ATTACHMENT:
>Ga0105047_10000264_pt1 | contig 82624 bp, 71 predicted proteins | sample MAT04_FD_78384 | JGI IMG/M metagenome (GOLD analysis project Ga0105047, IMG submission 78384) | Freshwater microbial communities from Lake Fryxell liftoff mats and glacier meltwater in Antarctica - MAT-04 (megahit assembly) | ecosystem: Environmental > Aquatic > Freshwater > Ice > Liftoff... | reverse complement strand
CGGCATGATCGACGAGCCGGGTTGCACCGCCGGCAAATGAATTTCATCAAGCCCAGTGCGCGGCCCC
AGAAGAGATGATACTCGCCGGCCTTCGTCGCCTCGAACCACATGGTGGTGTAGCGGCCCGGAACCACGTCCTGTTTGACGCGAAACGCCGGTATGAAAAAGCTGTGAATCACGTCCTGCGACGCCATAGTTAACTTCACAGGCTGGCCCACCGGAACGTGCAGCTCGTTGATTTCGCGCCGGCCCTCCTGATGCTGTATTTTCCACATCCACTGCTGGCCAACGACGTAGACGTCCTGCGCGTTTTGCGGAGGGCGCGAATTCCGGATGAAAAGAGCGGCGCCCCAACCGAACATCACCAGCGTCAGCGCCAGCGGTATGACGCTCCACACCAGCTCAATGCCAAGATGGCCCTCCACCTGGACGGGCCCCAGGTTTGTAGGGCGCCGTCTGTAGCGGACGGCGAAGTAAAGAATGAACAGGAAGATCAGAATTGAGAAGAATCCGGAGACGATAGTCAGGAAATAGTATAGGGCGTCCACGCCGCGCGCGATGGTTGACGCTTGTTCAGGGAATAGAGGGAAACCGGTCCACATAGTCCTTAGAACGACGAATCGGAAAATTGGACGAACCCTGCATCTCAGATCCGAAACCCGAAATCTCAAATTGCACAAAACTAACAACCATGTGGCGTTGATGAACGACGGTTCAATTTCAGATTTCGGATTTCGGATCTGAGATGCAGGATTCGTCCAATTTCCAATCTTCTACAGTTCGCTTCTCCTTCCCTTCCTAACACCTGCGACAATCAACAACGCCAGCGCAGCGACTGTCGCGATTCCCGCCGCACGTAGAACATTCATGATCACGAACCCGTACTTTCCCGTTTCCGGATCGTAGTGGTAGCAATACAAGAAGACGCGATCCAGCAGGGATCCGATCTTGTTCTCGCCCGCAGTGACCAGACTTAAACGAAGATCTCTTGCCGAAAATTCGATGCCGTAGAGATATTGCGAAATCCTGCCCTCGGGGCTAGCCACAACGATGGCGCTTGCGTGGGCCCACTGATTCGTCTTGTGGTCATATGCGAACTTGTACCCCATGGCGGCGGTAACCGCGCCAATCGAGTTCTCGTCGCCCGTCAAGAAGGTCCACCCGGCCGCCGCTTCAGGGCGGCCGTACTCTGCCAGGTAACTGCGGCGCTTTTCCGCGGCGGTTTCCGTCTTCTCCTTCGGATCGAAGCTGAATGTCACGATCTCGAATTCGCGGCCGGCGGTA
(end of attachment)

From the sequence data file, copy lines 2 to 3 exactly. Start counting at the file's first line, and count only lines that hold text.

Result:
CGGCATGATCGACGAGCCGGGTTGCACCGCCGGCAAATGAATTTCATCAAGCCCAGTGCGCGGCCCC
AGAAGAGATGATACTCGCCGGCCTTCGTCGCCTCGAACCACATGGTGGTGTAGCGGCCCGGAACCACGTCCTGTTTGACGCGAAACGCCGGTATGAAAAAGCTGTGAATCACGTCCTGCGACGCCATAGTTAACTTCACAGGCTGGCCCACCGGAACGTGCAGCTCGTTGATTTCGCGCCGGCCCTCCTGATGCTGTATTTTCCACATCCACTGCTGGCCAACGACGTAGACGTCCTGCGCGTTTTGCGGAGGGCGCGAATTCCGGATGAAAAGAGCGGCGCCCCAACCGAACATCACCAGCGTCAGCGCCAGCGGTATGACGCTCCACACCAGCTCAATGCCAAGATGGCCCTCCACCTGGACGGGCCCCAGGTTTGTAGGGCGCCGTCTGTAGCGGACGGCGAAGTAAAGAATGAACAGGAAGATCAGAATTGAGAAGAATCCGGAGACGATAGTCAGGAAATAGTATAGGGCGTCCACGCCGCGCGCGATGGTTGACGCTTGTTCAGGGAATAGAGGGAAACCGGTCCACATAGTCCTTAGAACGACGAATCGGAAAATTGGACGAACCCTGCATCTCAGATCCGAAACCCGAAATCTCAAATTGCACAAAACTAACAACCATGTGGCGTTGATGAACGACGGTTCAATTTCAGATTTCGGATTTCGGATCTGAGATGCAGGATTCGTCCAATTTCCAATCTTCTACAGTTCGCTTCTCCTTCCCTTCCTAACACCTGCGACAATCAACAACGCCAGCGCAGCGACTGTCGCGATTCCCGCCGCACGTAGAACATTCATGATCACGAACCCGTACTTTCCCGTTTCCGGATCGTAGTGGTAGCAATACAAGAAGACGCGATCCAGCAGGGATCCGATCTTGTTCTCGCCCGCAGTGACCAGACTTAAACGAAGATCTCTTGCCGAAAATTCGATGCCGTAGAGATATTGCGAAATCCTGCCCTCGGGGCTAGCCACAACGATGGCGCTTGCGTGGGCCCACTGATTCGTCTTGTGGTCATATGCGAACTTGTACCCCATGGCGGCGGTAACCGCGCCAATCGAGTTCTCGTCGCCCGTCAAGAAGGTCCACCCGGCCGCCGCTTCAGGGCGGCCGTACTCTGCCAGGTAACTGCGGCGCTTTTCCGCGGCGGTTTCCGTCTTCTCCTTCGGATCGAAGCTGAATGTCACGATCTCGAATTCGCGGCCGGCGGTA